2017-04-04
Event
Separate sub-sessions cover powertrain control, calibration, and system-level optimization processes related to achieving stringent market fuel economy, emissions, performance, reliability, and quality demands. Topics include the control, calibration, and diagnostics of the engine, powertrain, and subsystems related to energy management in conventional and hybrid operation, considering the simultaneous optimization of hardware design parameters and control software calibration parameters.
2017-04-04
Event
Separate sub-sessions cover powertrain control, calibration, and system-level optimization processes related to achieving stringent market fuel economy, emissions, performance, reliability, and quality demands. Topics include the control, calibration, and diagnostics of the engine, powertrain, and subsystems related to energy management in conventional and hybrid operation, considering the simultaneous optimization of hardware design parameters and control software calibration parameters.
2017-03-28
Technical Paper
2017-01-0601
Huayi Li, Kenneth Butts, Kevin Zaseck, Dominic Liao-McPherson, Ilya Kolmanovsky
The development of advanced model-based engine control strategies, such as economic model predictive control (eMPC) for diesel engine fuel economy and emission optimization, requires accurate and low-complexity models for online prediction and controller validation. This paper presents the NOx and smoke emissions modeling of a light duty diesel engine equipped with a variable geometry turbocharger (VGT) and a high pressure exhaust gas recirculation (EGR) system. Such emission models can be integrated with an existing air path model into a complete engine mean value model (MVM), which can predict engine behavior at different operating conditions for controller design and validation before physical engine tests. The NOx and smoke emission models adopt an artificial neural network (ANN) approach with multi-layer perceptron (MLP) architectures. The networks are trained and validated using experimental data collected from engine bench tests.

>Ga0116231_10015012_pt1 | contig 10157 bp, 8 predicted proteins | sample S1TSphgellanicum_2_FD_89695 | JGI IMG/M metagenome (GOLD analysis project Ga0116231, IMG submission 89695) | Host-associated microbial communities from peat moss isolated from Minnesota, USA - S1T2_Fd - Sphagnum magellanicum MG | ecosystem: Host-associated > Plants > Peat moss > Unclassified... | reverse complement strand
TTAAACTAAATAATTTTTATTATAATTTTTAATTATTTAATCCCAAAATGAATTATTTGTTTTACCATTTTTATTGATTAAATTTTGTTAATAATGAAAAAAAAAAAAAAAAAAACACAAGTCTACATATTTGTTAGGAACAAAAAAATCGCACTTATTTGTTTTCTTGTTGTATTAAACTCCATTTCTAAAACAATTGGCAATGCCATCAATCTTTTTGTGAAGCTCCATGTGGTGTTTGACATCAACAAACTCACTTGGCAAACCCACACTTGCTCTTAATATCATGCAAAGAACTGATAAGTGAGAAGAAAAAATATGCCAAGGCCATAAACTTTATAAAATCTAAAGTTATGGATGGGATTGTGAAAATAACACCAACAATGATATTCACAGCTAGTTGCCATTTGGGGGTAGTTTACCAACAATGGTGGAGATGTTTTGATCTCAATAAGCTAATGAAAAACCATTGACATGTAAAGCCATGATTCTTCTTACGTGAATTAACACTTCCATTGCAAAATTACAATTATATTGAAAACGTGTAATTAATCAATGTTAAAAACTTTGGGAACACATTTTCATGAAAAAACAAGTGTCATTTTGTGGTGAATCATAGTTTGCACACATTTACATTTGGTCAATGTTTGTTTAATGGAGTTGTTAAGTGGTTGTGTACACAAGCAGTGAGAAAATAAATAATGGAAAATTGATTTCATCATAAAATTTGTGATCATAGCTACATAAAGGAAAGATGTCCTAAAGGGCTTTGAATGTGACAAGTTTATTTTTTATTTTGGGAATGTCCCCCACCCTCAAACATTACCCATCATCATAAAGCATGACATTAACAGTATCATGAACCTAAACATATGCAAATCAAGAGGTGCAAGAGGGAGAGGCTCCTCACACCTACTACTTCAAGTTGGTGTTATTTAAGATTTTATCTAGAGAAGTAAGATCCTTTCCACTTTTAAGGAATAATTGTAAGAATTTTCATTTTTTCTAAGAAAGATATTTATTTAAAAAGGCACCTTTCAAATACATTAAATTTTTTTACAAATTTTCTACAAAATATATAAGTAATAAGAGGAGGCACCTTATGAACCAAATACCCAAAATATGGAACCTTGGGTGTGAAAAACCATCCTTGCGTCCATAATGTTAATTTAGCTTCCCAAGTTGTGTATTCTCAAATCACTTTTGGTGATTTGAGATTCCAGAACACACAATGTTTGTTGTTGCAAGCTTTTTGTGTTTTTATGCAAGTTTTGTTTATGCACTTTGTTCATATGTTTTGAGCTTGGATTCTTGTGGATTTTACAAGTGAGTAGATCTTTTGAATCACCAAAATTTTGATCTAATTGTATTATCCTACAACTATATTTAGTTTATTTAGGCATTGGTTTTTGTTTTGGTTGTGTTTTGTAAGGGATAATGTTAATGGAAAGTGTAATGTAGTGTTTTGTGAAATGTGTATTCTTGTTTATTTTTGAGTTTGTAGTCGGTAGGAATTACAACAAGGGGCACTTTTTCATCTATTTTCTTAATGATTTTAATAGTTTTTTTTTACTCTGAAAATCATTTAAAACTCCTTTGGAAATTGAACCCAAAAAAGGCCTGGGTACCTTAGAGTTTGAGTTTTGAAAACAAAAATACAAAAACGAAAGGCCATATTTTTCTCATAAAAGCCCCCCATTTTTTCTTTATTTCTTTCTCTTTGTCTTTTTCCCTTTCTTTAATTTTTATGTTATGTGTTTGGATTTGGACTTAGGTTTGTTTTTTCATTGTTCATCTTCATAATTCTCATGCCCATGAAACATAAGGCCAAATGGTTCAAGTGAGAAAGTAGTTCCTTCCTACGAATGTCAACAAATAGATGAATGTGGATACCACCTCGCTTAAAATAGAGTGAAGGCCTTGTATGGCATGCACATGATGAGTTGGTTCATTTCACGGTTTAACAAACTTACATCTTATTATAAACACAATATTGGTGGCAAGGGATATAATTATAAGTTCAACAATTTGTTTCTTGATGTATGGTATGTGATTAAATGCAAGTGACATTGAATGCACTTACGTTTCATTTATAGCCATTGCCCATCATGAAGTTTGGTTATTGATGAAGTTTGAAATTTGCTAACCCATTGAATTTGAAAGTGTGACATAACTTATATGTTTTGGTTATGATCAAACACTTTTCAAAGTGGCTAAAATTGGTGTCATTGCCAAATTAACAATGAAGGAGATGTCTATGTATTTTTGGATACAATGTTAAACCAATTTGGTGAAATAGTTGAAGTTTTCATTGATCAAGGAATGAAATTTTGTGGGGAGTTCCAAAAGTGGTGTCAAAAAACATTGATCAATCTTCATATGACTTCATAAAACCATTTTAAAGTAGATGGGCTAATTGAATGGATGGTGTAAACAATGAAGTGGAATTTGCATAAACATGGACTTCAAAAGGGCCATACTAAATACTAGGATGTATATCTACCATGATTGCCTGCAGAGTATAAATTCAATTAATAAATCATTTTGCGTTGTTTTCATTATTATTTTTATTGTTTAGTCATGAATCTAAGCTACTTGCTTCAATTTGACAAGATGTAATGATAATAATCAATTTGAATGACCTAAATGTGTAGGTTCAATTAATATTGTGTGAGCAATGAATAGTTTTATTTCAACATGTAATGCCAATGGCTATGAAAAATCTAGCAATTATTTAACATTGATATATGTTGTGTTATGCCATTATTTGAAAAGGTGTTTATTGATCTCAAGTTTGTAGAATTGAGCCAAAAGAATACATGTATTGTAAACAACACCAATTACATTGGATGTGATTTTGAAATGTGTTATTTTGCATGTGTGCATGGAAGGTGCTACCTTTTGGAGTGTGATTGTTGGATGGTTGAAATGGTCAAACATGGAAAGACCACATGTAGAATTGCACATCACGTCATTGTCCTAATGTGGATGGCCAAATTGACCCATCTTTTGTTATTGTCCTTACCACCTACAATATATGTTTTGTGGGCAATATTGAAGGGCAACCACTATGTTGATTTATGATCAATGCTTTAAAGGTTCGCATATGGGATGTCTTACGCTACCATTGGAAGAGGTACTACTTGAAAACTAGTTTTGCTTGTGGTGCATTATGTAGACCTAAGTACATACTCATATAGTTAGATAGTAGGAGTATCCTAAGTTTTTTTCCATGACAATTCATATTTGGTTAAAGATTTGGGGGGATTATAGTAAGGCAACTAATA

2017-03-28
Technical Paper
2017-01-0682
Yuedong Chao, Haifeng Lu, Zongjie Hu, Jun Deng, Zhijun Wu, Liguang Li, Yuan Shen, Shuang Yuan
In this paper comparisons were made between the fuel economy improvement by a High Pressure (HP) water-cooled Exhaust Gas Recirculation (EGR) system and that by a Low Pressure (LP) water-cooled EGR system. Experiments were implemented on a 1.3-Litre turbocharged PFI gasoline engine from 1500rpm to 3000rpm and BMEP from 2bar to 14bar because of the relative narrow available range of HP-EGR system. In consideration of practical application of EGR system, the coolant used in this experiment was kept almost the same temperature as in real vehicles (88±3℃) instead of underground water temperature. The results indicated that, HP-EGR usually got higher best EGR rates for fuel economy at low-load region, and a better improvement (up to 2.96%) of fuel economy was expected. In contrast at moderate-to-high loads, especially at low speed high load region, HP-EGR rates were severely constrained by the application of turbo.
2017-03-28
Technical Paper
2017-01-1016
Charles Schenk, Paul Dekraker
For the upcoming Midterm Evaluation of EPA’s 2017-2025 Light-Duty Vehicle greenhouse gas emissions regulation, EPA has been benchmarking engines and transmissions to generate inputs for use in its technology assessment. As part of the technology assessment, cooled external exhaust gas recirculation (cEGR) and cylinder deactivation (CDA) were evaluated on an engine capable of running the Atkinson cycle. The base engine was a production 2.0L four cylinder engine with 75 degrees of intake phase authority and a 14:1 geometric compression ratio. An open ECU and cEGR hardware were installed on the engine so that the technology effectiveness could be evaluated. Once a steady state calibration was complete, two-cycle fuel economy estimates were made using fuel weighted modes and ALPHA (EPA’s full vehicle simulation model). Additionally, two cylinders were deactivated to determine what two-cycle fuel economy benefits could be achieved.